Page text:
Sec. of State Condoleezza Rice is back in Israel as I write. She had dinner this evening with PM Ehud Olmert. While she claims to have no deadline, international pressure is building and her stated goal is achievement of a ceasefire in the near future. With all the talk of new ideas and all the suggestions of plans being put in place, I am waiting to see how this will work — starting with the ceasefire, which requires the cooperation of both sides. The suggestion on the table now is a potent international force of many thousands empowered to give backbone to the Lebanese army and dismantle Hezbollah.
Reuters today reported that Israel has agreed to settle for less than the disarmament of Hezbollah, but Mark Regev, Foreign Ministry spokesman, tonight said this was not so; Israel continues to demand the return of our soldiers as well.
As reported by The Jerusalem Post, a US official, speaking anonymously, said that the plan now being explored has several other facets. One would be the establishment of a buffer zone at Lebanon’s southern border to keep Israel out of rocket range. This bewilders me somewhat — just as I have been bewildered by Israel’s declared intentions of doing this — because the range of Hezbollah’s more powerful rockets is considerable and there would have to be a very deep zone to prevent them from reaching Israel.
Yet another feature of the plan, according to the unnamed official, would be the integration of Hezbollah’s guerillas into Lebanon’s army. That caught my eye immediately, for this is precisely what PM President Abbas did with terrorist groups in the PA. Changing the uniforms these guys wear, I’m sorry to have to inform people, does not change their attitudes.
Israel is stepping up ground operations tonight in the face of what is obviously a narrowing window of time within which to operate. This cannot end in a matter of days with an all-out victory for Israel, with Hezbollah’s capacity to inflict damage having been taken out. That would require a good deal longer. But Hezbollah is hurting, without question. The trick is to deliver sufficient injury so that it is decisive: there cannot be parity between Israel and Hezbollah here. A new long range rocket was shot at Afula on Friday, and already Nasrallah is seeking to claim victory.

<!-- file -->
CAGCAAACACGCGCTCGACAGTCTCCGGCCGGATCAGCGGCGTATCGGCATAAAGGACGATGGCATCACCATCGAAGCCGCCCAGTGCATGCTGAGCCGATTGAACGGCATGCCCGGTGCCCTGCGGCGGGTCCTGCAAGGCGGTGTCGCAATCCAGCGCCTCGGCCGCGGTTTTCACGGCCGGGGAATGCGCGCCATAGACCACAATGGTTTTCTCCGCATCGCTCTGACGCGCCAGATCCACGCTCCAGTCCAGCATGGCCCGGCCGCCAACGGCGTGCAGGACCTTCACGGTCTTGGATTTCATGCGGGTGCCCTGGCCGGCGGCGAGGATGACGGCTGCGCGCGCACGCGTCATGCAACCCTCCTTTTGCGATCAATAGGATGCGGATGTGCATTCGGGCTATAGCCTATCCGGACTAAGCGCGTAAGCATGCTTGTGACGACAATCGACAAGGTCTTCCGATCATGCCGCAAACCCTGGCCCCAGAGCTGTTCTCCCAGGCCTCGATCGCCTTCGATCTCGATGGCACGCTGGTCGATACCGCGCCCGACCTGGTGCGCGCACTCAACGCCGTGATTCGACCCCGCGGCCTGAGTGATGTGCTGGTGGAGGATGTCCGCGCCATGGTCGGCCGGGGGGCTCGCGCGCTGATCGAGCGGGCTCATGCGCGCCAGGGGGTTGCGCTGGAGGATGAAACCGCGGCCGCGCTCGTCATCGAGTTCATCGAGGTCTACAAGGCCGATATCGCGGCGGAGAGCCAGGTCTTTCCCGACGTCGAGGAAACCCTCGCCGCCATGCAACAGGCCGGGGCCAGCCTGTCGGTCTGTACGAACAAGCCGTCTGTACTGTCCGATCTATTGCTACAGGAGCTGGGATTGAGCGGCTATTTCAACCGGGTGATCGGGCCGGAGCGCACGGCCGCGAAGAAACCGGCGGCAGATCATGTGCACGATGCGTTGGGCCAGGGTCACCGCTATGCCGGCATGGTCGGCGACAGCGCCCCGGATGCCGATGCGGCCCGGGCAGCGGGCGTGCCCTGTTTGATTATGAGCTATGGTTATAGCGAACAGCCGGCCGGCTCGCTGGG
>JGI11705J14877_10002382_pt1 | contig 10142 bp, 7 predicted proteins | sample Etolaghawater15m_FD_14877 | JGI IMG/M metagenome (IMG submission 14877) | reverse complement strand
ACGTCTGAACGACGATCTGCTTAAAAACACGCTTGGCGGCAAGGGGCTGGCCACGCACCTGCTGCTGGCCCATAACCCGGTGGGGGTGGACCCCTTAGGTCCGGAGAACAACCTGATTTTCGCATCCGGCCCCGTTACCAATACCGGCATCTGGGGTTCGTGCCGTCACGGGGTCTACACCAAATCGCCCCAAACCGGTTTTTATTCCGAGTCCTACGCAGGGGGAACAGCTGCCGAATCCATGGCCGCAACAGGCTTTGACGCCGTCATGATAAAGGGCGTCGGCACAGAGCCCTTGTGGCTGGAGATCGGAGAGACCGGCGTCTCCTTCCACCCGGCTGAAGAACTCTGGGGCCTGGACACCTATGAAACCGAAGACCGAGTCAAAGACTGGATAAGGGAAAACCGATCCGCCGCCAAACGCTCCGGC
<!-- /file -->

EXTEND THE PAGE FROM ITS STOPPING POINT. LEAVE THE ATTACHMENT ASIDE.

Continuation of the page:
The battle at the key Hezbollah stronghold of Bint Jbail, which took nine Israeli lives, is now drawing to a close; this battle went decisively to Israel — which is important strategically.
According to Middle East News Line, Israel believes that we may have killed Imad Mughniyeh, Hezbollah’s intelligence chief, in a July 19 air raid. According to an unnamed Israeli source, "We know their top people are out of commission."
The UN has now pulled its UNIFIL forces out of south Lebanon.
There has been some tension over Israel’s refusal to declare a 72 hours ceasefire to allow humanitarian supplies to be brought into Lebanon. Israel has explained that this would provide an advantage to Hezbollah that could not be tolerated: a route for transmitting supplies has been cleared and a senior UN observer has been installed in an IDF control room to help coordinate relief efforts.
Perspective remains all important as we continue to fight this fight. In this regard the thoughts this Shabbat here in Jerusalem of Rabbi Ian Pear were uplifting: "It’s an honor to have the opportunity to fight evil." Fighting evil, indeed.
This posting can be found at: https://www.arlenefromisrael.info/current-postings/2006/7/29/posted-july-29-2006.html